ROCKLAND — Volunteers for the Maine Coastal Islands National Wildlife Refuge spent the past winter creating a field trip experience for children to learn about our seabird islands through the eyes of a wildlife biologist.
Last September, Carney McRae Doucette, of Rockland, and Jane Hardy, of Lincolnville, took a webinar series through the US Fish & Wildlife Service’s National Conservation Training Center on integrating education standards in education and outreach programs.
Cyrene Slegona, of Belfast, joined to the team and these educators spent the winter and spring designing a 3-hour field trip experience aimed at 4th and 5th graders. The Visitor Center at 9 Water St. in Rockland has a replica seabird island outside that allows visitors of all ages to experience what it is like on a seabird island.
Since people cannot land on these islands during nesting season, this replica provides a way for anyone to get a sense of how biologists are restoring nesting seabird colonies. A recording of seabird sounds sets the atmosphere. Bird decoys representing the different species are on the island. Bird blinds and a boat provide an imaginative mind with an opportunity to see what it is like to be on the island as a wildlife biologist.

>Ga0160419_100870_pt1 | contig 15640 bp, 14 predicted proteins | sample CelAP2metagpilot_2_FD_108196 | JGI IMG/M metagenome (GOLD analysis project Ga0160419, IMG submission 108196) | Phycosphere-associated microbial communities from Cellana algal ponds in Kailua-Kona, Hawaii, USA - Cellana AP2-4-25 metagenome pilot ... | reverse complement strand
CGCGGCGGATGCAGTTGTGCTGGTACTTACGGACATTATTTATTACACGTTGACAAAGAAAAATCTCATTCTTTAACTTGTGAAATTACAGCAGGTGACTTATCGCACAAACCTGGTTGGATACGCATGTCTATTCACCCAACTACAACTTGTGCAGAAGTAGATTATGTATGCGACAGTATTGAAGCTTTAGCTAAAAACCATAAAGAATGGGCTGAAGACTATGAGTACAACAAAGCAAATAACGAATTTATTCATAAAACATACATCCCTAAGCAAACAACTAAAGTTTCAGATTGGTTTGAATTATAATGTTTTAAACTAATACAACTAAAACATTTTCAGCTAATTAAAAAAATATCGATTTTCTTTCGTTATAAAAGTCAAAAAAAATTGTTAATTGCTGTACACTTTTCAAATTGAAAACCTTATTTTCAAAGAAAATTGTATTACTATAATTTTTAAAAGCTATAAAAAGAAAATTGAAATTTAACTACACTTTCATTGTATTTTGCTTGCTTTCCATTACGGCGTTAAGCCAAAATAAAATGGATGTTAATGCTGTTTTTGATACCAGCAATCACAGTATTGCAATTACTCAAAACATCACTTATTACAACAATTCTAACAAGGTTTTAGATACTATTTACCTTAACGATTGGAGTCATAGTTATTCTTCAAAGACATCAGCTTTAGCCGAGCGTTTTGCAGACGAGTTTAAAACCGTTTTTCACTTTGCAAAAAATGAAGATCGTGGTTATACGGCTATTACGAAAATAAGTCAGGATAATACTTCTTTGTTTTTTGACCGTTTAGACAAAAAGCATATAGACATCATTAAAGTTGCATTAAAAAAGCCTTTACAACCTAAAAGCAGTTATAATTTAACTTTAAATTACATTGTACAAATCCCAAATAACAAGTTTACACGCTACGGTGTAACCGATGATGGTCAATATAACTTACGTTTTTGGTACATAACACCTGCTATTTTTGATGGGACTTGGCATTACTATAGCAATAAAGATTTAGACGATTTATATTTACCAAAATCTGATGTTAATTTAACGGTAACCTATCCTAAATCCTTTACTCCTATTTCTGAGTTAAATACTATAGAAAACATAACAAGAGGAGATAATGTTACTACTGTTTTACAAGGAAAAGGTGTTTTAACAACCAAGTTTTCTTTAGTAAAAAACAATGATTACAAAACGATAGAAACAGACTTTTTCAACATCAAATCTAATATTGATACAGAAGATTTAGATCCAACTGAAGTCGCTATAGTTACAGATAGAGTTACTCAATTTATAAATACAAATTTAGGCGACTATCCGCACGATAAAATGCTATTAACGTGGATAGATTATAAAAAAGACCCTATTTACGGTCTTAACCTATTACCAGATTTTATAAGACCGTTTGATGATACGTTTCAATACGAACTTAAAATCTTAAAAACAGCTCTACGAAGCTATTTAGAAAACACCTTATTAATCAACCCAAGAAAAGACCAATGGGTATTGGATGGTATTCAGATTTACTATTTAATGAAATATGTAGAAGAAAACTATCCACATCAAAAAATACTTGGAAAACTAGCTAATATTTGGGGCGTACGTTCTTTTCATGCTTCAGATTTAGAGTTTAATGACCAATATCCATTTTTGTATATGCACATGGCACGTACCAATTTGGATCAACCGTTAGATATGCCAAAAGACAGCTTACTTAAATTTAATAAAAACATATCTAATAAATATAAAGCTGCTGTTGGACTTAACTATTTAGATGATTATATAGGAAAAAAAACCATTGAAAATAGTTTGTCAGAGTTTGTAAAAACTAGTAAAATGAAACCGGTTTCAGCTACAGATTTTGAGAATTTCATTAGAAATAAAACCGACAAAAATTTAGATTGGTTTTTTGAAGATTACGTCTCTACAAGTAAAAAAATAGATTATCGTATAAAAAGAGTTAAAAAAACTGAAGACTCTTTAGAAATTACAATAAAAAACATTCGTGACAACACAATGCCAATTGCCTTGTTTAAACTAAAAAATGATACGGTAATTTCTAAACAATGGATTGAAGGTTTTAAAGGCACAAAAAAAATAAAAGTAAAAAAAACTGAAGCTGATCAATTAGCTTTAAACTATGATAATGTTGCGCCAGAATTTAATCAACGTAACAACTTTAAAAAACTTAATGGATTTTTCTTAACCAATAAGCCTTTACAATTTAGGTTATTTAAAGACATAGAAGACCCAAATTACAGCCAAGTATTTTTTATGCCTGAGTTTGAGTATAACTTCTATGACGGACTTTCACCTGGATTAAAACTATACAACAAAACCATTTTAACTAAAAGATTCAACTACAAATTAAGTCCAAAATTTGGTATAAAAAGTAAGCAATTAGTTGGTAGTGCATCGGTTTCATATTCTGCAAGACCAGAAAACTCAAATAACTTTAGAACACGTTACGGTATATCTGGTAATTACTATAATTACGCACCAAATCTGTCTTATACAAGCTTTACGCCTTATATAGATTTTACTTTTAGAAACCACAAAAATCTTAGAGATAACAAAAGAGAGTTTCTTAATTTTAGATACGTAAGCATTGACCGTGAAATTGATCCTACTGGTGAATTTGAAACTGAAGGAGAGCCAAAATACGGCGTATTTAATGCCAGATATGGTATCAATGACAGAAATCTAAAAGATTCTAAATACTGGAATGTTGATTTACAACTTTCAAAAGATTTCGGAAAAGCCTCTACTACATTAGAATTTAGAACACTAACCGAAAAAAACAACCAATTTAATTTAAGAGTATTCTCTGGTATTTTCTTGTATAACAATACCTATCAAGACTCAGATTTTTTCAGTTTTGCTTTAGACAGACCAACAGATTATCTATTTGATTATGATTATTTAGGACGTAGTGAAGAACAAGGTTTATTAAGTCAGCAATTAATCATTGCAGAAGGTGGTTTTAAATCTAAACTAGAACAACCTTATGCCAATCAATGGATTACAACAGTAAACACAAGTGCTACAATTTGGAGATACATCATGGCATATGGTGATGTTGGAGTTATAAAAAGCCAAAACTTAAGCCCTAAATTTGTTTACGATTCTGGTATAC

Inside the Razorbill Research building, there are tools of the trade, field guides, rubber boots, hard hats and life vests. A basket of wooden eggs can be laid out in the different nests so that one can conduct an egg census while identifying birds and nests. Inside the visitor center, you can learn how biologists track birds using the old school method of bird banding and new technology with nanotags and GPS satellite tags.
At the end of the school year, three classes from RSU13 volunteered to field test the program.
Lynn Snow’s 5th grade class from Thomaston Grammar School came on a sunny day. Their class has been studying birds, so had some background before they came.
Susan Oliver’s 2nd grade class from South School came the next day to see if we could adapt this to a younger age.
Then Wendy Jacques’ 4th grade class from Ash Point Community School came on a rainy day, allowing us to adapt outside activities.
With the information learned from these classes, the education team will now make changes, so that the program can become available to schools in the Fall.
Brian Benedict, Refuge Manager, is delighted to see this outdoor seabird island come to life with children conducting their scientific investigations.
Thanks to volunteers from the Friends of Maine Coastal Islands NWR, there now is an active seabird colony at the Visitor Center.
The center is open Monday through Friday, 8 a.m. to 4:30 p.m., except holidays.
To learn more, call 207-594-0660.